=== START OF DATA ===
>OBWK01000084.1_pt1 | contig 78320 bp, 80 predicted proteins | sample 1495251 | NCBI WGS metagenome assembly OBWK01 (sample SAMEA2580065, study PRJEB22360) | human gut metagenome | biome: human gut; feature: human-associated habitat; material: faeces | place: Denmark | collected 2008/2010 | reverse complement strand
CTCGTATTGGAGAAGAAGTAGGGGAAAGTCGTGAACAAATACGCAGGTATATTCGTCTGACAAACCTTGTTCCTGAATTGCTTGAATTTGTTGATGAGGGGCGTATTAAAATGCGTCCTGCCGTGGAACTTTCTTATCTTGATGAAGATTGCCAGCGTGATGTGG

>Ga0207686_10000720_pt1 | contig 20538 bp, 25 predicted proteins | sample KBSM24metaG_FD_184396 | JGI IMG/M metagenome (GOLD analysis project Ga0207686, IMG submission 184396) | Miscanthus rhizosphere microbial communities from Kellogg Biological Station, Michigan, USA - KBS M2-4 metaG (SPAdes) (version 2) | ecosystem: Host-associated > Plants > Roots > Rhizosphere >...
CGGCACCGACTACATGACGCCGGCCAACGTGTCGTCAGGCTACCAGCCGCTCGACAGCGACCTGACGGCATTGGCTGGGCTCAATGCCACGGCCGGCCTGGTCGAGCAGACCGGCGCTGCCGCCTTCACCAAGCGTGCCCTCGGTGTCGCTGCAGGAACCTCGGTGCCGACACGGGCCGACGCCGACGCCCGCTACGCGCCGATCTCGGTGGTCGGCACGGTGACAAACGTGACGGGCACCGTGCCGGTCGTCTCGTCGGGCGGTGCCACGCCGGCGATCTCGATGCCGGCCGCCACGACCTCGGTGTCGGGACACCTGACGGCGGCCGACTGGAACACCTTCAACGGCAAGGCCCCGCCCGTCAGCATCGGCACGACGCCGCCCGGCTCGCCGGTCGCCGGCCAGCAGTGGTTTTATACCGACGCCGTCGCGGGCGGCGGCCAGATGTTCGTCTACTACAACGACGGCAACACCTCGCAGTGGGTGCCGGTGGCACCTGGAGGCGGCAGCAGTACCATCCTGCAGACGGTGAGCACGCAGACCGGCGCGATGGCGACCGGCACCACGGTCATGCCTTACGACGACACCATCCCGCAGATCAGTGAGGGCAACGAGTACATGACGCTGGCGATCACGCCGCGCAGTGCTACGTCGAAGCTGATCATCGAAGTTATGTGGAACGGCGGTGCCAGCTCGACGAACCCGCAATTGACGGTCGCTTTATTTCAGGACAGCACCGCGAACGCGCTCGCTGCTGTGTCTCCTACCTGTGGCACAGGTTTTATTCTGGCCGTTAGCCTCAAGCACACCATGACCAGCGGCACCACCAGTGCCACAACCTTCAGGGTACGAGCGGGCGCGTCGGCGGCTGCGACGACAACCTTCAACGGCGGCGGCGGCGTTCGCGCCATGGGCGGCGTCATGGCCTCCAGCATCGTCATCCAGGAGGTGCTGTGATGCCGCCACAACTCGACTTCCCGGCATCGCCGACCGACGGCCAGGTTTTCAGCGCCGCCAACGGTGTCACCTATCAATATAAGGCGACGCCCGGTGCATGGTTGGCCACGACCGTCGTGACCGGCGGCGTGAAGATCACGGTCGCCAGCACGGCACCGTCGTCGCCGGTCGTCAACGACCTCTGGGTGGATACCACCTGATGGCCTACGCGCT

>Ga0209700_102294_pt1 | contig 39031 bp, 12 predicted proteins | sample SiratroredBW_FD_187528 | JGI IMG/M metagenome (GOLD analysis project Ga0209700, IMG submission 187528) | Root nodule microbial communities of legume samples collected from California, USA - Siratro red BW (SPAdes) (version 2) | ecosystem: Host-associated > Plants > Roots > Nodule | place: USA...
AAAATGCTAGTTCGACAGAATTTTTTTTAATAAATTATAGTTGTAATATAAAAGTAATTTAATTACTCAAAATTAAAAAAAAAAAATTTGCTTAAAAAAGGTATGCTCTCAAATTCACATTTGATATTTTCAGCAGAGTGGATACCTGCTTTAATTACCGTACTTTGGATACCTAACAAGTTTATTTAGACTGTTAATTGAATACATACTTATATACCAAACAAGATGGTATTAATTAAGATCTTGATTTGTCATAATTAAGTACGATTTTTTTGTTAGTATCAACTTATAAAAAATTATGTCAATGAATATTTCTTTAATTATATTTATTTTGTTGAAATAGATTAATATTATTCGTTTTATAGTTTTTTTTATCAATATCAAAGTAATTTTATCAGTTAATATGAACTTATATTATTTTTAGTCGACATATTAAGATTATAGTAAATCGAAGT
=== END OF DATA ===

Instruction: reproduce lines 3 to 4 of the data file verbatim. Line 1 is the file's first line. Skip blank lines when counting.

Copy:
>Ga0207686_10000720_pt1 | contig 20538 bp, 25 predicted proteins | sample KBSM24metaG_FD_184396 | JGI IMG/M metagenome (GOLD analysis project Ga0207686, IMG submission 184396) | Miscanthus rhizosphere microbial communities from Kellogg Biological Station, Michigan, USA - KBS M2-4 metaG (SPAdes) (version 2) | ecosystem: Host-associated > Plants > Roots > Rhizosphere >...
CGGCACCGACTACATGACGCCGGCCAACGTGTCGTCAGGCTACCAGCCGCTCGACAGCGACCTGACGGCATTGGCTGGGCTCAATGCCACGGCCGGCCTGGTCGAGCAGACCGGCGCTGCCGCCTTCACCAAGCGTGCCCTCGGTGTCGCTGCAGGAACCTCGGTGCCGACACGGGCCGACGCCGACGCCCGCTACGCGCCGATCTCGGTGGTCGGCACGGTGACAAACGTGACGGGCACCGTGCCGGTCGTCTCGTCGGGCGGTGCCACGCCGGCGATCTCGATGCCGGCCGCCACGACCTCGGTGTCGGGACACCTGACGGCGGCCGACTGGAACACCTTCAACGGCAAGGCCCCGCCCGTCAGCATCGGCACGACGCCGCCCGGCTCGCCGGTCGCCGGCCAGCAGTGGTTTTATACCGACGCCGTCGCGGGCGGCGGCCAGATGTTCGTCTACTACAACGACGGCAACACCTCGCAGTGGGTGCCGGTGGCACCTGGAGGCGGCAGCAGTACCATCCTGCAGACGGTGAGCACGCAGACCGGCGCGATGGCGACCGGCACCACGGTCATGCCTTACGACGACACCATCCCGCAGATCAGTGAGGGCAACGAGTACATGACGCTGGCGATCACGCCGCGCAGTGCTACGTCGAAGCTGATCATCGAAGTTATGTGGAACGGCGGTGCCAGCTCGACGAACCCGCAATTGACGGTCGCTTTATTTCAGGACAGCACCGCGAACGCGCTCGCTGCTGTGTCTCCTACCTGTGGCACAGGTTTTATTCTGGCCGTTAGCCTCAAGCACACCATGACCAGCGGCACCACCAGTGCCACAACCTTCAGGGTACGAGCGGGCGCGTCGGCGGCTGCGACGACAACCTTCAACGGCGGCGGCGGCGTTCGCGCCATGGGCGGCGTCATGGCCTCCAGCATCGTCATCCAGGAGGTGCTGTGATGCCGCCACAACTCGACTTCCCGGCATCGCCGACCGACGGCCAGGTTTTCAGCGCCGCCAACGGTGTCACCTATCAATATAAGGCGACGCCCGGTGCATGGTTGGCCACGACCGTCGTGACCGGCGGCGTGAAGATCACGGTCGCCAGCACGGCACCGTCGTCGCCGGTCGTCAACGACCTCTGGGTGGATACCACCTGATGGCCTACGCGCT